By Alice Albright WASHINGTON, DC – Aichetou, a 14-year-old girl, lives on the outskirts of Nouakchott, the capital of Mauritania, in Africa’s Sahel region.
By Kenneth Rogoff CAMBRIDGE – Although much derided by climate-change deniers, not least US President Donald Trump, Alexandria Ocasio-Cortez’s Green New Deal hits the nail on the head with its urgent call for the United States to lead by example on global warming.
By Simon Johnson WASHINGTON, DC – Around the world, the creation of good new jobs is increasingly concentrated in some of the largest cities.
By Jörg Reinhardt ZURICH – Virtually every country worldwide has committed to achieving universal health coverage (UHC) by 2030, as part of the United Nations Sustainable Development Goals.
By Nina L. Khrushcheva MOSCOW – Chinese President Xi Jinping was the toast of Russia last week.
By Zhang Jun SHANGHAI – Just when a trade agreement between the United States and China appeared to be in sight, negotiators found themselves back at square one.
By Zainab Bangura FREETOWN – As the protests that led to the ouster of Sudanese President Omar al-Bashir in April continue to rage, the large numbers of women taking to the streets of Khartoum are giving hope to female leaders across Africa.
SEATTLE – Twenty-five years ago, South Africa held its first free elections after the end of apartheid.
By Amin Saikal CANBERRA – Former US Ambassador to the United Nations Samantha Power once called genocidal wars “a problem from hell.” As US President Donald Trump’s administration ratchets up tensions with Iran, the world must now reckon with the prospect of a “confrontation from hell” between the two countries.
By Kavita N. Ramdas and James A. Goldston NEW YORK – The United Nations Security Council has just adopted a resolution aimed at ending the use of sexual violence as a weapon during war.
By Daron Acemoglu CAMBRIDGE – Around the world this May Day, policy proposals that would have appeared radical just a few years ago are now on the agenda.
By Elizabeth Drew WASHINGTON, DC – The political situation in the United States is more unsettled now than at any time since I began covering it, including the Watergate era.
NEW YORK – The solution to human-induced climate change is finally in clear view.
By Luis Alberto Moreno President of the Inter-American Development Bank For many people in the Caribbean, mentioning the Arabian Gulf is likely to conjure up images of a distant desert.
NEW YORK – In medical school, we learned about the ghastly effects of severe protein-calorie malnutrition.
BRUSSELS – When seeking investment capital and seemingly lucrative commercial deals, EU member-state governments do not always consider shared European interests.
By David Keith CAMBRIDGE – Negotiations on geoengineering technologies ended in deadlock at the United Nations Environment Assembly in Nairobi, Kenya, last week, when a Swiss-backed proposal to commission an expert UN panel on the subject was withdrawn amid disagreements over language.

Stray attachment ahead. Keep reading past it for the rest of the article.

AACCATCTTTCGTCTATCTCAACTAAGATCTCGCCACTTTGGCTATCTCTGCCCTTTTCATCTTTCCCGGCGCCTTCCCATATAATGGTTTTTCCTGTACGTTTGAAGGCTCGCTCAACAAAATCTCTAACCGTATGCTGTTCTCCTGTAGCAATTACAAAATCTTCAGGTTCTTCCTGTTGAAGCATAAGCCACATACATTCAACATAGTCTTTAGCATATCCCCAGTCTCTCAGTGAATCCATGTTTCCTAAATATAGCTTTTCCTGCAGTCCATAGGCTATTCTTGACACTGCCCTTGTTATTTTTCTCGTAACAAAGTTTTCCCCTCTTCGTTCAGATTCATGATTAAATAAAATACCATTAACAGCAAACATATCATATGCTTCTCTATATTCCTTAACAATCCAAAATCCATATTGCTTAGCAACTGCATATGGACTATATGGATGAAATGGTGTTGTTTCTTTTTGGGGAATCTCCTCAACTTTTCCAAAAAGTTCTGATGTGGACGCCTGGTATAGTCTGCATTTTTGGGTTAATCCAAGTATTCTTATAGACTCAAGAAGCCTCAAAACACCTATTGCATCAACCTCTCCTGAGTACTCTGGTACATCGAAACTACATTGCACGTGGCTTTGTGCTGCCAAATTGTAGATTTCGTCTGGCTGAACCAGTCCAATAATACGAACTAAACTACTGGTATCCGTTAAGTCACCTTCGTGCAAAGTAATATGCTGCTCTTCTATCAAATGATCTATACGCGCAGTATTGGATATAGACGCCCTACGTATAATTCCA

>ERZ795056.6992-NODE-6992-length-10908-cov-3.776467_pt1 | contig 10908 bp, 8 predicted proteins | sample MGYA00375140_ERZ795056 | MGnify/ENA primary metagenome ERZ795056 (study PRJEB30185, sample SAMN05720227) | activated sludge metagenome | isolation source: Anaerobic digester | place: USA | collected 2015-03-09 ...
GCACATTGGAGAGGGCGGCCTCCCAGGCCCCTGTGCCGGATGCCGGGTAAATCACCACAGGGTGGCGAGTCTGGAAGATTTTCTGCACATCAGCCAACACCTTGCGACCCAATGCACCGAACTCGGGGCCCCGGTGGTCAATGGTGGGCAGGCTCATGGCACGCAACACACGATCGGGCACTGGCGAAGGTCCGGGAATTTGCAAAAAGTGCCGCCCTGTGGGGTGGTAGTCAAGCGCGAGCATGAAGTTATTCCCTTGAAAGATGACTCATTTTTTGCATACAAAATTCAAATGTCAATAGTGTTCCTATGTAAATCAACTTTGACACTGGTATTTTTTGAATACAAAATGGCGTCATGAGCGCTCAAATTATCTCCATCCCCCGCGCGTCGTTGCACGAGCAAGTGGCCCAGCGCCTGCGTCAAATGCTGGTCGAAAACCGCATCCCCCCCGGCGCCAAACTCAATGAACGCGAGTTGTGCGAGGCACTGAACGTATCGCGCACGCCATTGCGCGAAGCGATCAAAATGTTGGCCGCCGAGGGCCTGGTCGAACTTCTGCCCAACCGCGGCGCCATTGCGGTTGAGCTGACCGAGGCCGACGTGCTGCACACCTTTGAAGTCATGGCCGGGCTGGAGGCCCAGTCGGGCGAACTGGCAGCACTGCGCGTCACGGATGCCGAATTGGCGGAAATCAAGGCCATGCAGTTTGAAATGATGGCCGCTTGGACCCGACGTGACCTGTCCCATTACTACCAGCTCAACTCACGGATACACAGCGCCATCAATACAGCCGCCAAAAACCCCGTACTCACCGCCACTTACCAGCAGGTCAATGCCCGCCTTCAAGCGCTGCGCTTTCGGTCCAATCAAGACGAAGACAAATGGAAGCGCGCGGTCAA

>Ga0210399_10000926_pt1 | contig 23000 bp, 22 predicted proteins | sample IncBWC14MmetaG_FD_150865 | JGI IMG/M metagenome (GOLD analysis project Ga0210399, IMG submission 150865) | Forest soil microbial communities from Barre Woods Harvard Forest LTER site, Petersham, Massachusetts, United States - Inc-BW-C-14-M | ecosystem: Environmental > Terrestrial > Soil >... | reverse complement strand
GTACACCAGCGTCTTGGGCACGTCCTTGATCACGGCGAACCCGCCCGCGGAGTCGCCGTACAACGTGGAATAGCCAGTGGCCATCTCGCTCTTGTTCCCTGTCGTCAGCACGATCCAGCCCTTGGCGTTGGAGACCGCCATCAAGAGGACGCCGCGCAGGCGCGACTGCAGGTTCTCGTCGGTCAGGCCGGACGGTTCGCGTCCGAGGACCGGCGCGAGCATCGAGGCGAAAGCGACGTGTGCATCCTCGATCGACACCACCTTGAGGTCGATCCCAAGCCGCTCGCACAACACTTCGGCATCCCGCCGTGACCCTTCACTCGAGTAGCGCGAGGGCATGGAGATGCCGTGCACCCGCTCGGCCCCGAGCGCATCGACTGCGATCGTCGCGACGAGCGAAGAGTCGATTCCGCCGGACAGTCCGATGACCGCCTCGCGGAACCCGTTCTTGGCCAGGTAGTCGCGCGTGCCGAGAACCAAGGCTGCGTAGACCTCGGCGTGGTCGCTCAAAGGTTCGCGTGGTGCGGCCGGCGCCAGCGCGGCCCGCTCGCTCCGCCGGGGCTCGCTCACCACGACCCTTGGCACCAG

LONDON – The United Kingdom’s protracted attempt to leave the European Union has upended the two illusions by which the world has lived since the end of the Cold War: national sovereignty and economic integration, the twin end points of history, according to Francis Fukuyama’s celebrated 1989 essay.
By Tedros Adhanom Ghebreyesus and Senait Fisseha GENEVA – Since the start of the year, we have traveled from Afghanistan and Pakistan, where health workers administering the polio vaccine are battling snowstorms to reach children who need it, to North Kivu, where officials are trying to stop one of the deadliest Ebola outbreaks in history.
By Nicholas Agar WELLINGTON – Nowadays, one struggles to think of any jobs that will still be available for our children when they grow up.
By Michael J. Boskin STANFORD – With the first debate between Democratic candidates just four months away, the 2020 US presidential campaign is off to an early start.
By Olusegun Obasanjo, John Dramani Mahama, Ernest Bai Koroma, and Saulos Chilima ABEOKUTA/MUNICH/FREETOWN/LILONGWE – The decision to postpone Nigeria’s presidential election, made just hours before polls were due to open, has raised fears about the integrity of the eventual vote.
By Donald P. Kaberuka KIGALI – When the Organization of African Unity (OAU) was founded in 1963, Emperor Haile Selassie of Ethiopia, the bloc’s first president, issued a clarion call: “What we require is a single African organization through which Africa’s single voice may be heard, within which Africa’s problems may be studied and resolved.
By Junaid Nabi Junaid Nabi is a public health researcher at Brigham and Women’s Hospital and Harvard Medical School, Boston.
By Laura Chinchilla SAN JOSÉ – Hardly a day goes by without some new allegation that social media are undermining democracy.